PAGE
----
Full Confession

Source: Christmas Treats @ Chez Kaj

I confess I did not plan a blog entry.

We have been making rather merry and I have family visiting. I could, perhaps, have planned something ahead of time as I have been known to plan, but I confess I did not feel up to it. I thought perhaps I should cheat and just post pictures of the food we made and have been eating. But that doesn’t seem like an adequate confession.

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I confess to guilt that I am not generous enough, that I do not reach out enough, and that I think of comfort before action.  I am not Catholic, so I don’t know how to classify that sin. Continue reading “Full Confession”

Calling Out for Light in the Darkness

Source: Newyorksighting.com, fridays

A few weeks ago, I highlighted a recent sentiment that Christmas lights make everything better. This is no accident. Tomorrow is the winter solstice, the shortest day of the year in the northern hemisphere. Our body clocks can’t wait for that turning of the tide and, over centuries, our cultures have created one tradition after another to add lights which stave off that darkness. That desire for more light is built into us at the core, even at the cellular levels, within our circadian rhythms.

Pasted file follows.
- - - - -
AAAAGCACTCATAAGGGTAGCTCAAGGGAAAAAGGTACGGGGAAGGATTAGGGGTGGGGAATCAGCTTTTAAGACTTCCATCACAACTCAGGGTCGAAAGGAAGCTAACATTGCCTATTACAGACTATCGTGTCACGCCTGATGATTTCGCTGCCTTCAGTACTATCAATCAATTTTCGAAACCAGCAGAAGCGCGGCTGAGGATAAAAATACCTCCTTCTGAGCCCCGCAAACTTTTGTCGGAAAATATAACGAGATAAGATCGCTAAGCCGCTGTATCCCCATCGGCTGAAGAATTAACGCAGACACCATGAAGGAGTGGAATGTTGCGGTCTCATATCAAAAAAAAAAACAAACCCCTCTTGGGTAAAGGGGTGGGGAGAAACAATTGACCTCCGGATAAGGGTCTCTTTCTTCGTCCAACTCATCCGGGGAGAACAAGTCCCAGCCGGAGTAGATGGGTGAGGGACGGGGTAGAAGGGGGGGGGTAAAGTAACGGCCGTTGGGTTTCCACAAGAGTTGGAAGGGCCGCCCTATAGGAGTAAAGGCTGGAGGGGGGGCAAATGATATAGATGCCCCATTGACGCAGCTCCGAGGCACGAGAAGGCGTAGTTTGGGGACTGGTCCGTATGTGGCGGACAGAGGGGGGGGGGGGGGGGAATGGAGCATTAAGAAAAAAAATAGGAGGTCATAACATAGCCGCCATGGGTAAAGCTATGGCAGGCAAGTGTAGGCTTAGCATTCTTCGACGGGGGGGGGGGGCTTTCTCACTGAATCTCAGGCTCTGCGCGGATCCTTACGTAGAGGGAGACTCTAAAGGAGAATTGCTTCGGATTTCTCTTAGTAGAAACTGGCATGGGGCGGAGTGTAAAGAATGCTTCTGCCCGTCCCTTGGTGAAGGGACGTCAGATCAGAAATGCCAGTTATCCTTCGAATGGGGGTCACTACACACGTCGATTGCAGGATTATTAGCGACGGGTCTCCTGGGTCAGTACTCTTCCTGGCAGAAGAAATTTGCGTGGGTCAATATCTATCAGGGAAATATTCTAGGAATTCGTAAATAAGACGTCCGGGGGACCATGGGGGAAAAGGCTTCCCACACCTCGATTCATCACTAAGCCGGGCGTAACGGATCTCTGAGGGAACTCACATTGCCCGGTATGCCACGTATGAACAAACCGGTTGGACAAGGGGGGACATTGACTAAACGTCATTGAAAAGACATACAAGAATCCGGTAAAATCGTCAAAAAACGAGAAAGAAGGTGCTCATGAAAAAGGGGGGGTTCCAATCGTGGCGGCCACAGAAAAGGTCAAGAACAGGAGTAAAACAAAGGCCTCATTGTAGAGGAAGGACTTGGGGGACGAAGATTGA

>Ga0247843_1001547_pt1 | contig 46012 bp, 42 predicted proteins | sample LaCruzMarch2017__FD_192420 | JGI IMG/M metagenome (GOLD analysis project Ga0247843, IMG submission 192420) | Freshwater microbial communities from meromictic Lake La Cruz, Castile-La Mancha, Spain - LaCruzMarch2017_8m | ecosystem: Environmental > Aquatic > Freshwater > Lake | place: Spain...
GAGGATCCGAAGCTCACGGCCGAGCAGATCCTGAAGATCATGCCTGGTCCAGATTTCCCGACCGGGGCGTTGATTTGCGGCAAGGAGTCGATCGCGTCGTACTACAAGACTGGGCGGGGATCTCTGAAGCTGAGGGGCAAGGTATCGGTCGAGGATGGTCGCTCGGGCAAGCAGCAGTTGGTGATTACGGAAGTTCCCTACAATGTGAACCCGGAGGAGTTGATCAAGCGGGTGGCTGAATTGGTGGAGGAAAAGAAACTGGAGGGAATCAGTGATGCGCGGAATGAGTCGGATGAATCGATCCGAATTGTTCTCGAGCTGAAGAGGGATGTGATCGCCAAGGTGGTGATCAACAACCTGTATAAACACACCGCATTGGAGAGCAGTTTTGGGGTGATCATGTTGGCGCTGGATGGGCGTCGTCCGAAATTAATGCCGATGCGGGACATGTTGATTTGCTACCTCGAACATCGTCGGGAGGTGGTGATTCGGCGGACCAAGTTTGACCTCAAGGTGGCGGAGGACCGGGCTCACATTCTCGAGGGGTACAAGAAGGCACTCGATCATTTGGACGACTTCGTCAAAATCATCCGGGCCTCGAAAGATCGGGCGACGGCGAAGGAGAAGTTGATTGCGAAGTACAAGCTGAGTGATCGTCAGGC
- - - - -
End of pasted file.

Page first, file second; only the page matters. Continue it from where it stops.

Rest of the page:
Fascinatin’ Rhythm

Hall, Rosbash, and Young won the 2017 Nobel Prize in Physiology and Medicine for studying the phenomenon of circadian rhythms. The basic notion of a circadian cycle is one tied to a 24-hour biological clock, a circuit fundamentally tied to the length of a day, split between sun and darkness. Life cycles, for everything from plants to fruit flies to human beings, have adapted to that 24-hour pattern. Scientists have known for years that key processes that regulate sleep, hormone production, metabolism, and behavior are linked to these patterns. The Nobel scientists figured out why.

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Source:www.nobelprize.org, Nobel Laureates 2017

Continue reading “Calling Out for Light in the Darkness”

King Arthur and the Stock Market

O Fortuna
velut luna
statu variabilis,
semper crescis
aut decrescis;
vita detestabilis
nunc obdurat
et tunc curat
ludo mentis aciem,
egestatem,
potestatem
dissolvit ut glaciem.

O Fortune,
like the moon
you are changeable,
ever waxing
or waning;
hateful life
first oppresses
and then soothes
as fancy takes it;
poverty
and power
it melts them like ice.
–Carl Orff,
Carmina Burana,
O Fortuna (Stanza 1)

I was listening to an economist discuss projections of the market for 2018, and it struck me how much this reminded me of King Arthur. The connection? The medieval idea of the Wheel of Fortune, a prism which could help us view the world in proper context and settle our turbulent emotions just as it did centuries ago.

Now, this is not the game show with Pat and Vanna that has filled the after-dinner TV slot for decades. Although those who know about the enduring notion of Fortune surely find it amusing that this show has displayed such enduring popularity.

Illustration from John Lydgate’s Troy Book, f.30v